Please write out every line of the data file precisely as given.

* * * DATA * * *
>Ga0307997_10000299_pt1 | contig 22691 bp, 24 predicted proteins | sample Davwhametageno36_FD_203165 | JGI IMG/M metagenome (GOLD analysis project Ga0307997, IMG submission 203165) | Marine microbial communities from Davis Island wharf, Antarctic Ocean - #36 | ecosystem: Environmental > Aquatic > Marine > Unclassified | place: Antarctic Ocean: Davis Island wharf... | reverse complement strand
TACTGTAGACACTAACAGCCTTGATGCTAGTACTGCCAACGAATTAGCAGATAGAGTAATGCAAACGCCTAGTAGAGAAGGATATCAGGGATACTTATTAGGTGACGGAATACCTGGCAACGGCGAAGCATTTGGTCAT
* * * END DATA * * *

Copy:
>Ga0307997_10000299_pt1 | contig 22691 bp, 24 predicted proteins | sample Davwhametageno36_FD_203165 | JGI IMG/M metagenome (GOLD analysis project Ga0307997, IMG submission 203165) | Marine microbial communities from Davis Island wharf, Antarctic Ocean - #36 | ecosystem: Environmental > Aquatic > Marine > Unclassified | place: Antarctic Ocean: Davis Island wharf... | reverse complement strand
TACTGTAGACACTAACAGCCTTGATGCTAGTACTGCCAACGAATTAGCAGATAGAGTAATGCAAACGCCTAGTAGAGAAGGATATCAGGGATACTTATTAGGTGACGGAATACCTGGCAACGGCGAAGCATTTGGTCAT